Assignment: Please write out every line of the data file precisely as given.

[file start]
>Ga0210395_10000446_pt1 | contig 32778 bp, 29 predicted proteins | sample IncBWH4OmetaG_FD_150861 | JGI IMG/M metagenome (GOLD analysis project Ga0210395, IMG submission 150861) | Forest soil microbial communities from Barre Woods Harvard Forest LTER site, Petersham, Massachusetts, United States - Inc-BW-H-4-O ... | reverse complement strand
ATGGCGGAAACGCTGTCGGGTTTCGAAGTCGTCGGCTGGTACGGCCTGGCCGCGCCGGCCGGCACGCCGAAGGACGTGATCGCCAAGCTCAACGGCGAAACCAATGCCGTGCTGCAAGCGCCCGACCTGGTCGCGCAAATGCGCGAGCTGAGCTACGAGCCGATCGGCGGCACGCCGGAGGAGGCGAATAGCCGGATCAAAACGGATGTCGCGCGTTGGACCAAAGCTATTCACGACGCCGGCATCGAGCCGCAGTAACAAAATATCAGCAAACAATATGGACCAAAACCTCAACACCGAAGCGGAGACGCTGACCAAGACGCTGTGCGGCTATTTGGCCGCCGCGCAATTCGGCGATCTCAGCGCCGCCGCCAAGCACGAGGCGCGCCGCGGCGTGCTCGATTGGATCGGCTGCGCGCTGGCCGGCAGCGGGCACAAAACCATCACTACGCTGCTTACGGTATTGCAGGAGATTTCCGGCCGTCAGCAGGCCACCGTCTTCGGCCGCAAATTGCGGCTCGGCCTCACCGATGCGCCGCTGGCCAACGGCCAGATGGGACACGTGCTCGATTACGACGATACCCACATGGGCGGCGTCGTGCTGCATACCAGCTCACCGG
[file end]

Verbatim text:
>Ga0210395_10000446_pt1 | contig 32778 bp, 29 predicted proteins | sample IncBWH4OmetaG_FD_150861 | JGI IMG/M metagenome (GOLD analysis project Ga0210395, IMG submission 150861) | Forest soil microbial communities from Barre Woods Harvard Forest LTER site, Petersham, Massachusetts, United States - Inc-BW-H-4-O ... | reverse complement strand
ATGGCGGAAACGCTGTCGGGTTTCGAAGTCGTCGGCTGGTACGGCCTGGCCGCGCCGGCCGGCACGCCGAAGGACGTGATCGCCAAGCTCAACGGCGAAACCAATGCCGTGCTGCAAGCGCCCGACCTGGTCGCGCAAATGCGCGAGCTGAGCTACGAGCCGATCGGCGGCACGCCGGAGGAGGCGAATAGCCGGATCAAAACGGATGTCGCGCGTTGGACCAAAGCTATTCACGACGCCGGCATCGAGCCGCAGTAACAAAATATCAGCAAACAATATGGACCAAAACCTCAACACCGAAGCGGAGACGCTGACCAAGACGCTGTGCGGCTATTTGGCCGCCGCGCAATTCGGCGATCTCAGCGCCGCCGCCAAGCACGAGGCGCGCCGCGGCGTGCTCGATTGGATCGGCTGCGCGCTGGCCGGCAGCGGGCACAAAACCATCACTACGCTGCTTACGGTATTGCAGGAGATTTCCGGCCGTCAGCAGGCCACCGTCTTCGGCCGCAAATTGCGGCTCGGCCTCACCGATGCGCCGCTGGCCAACGGCCAGATGGGACACGTGCTCGATTACGACGATACCCACATGGGCGGCGTCGTGCTGCATACCAGCTCACCGG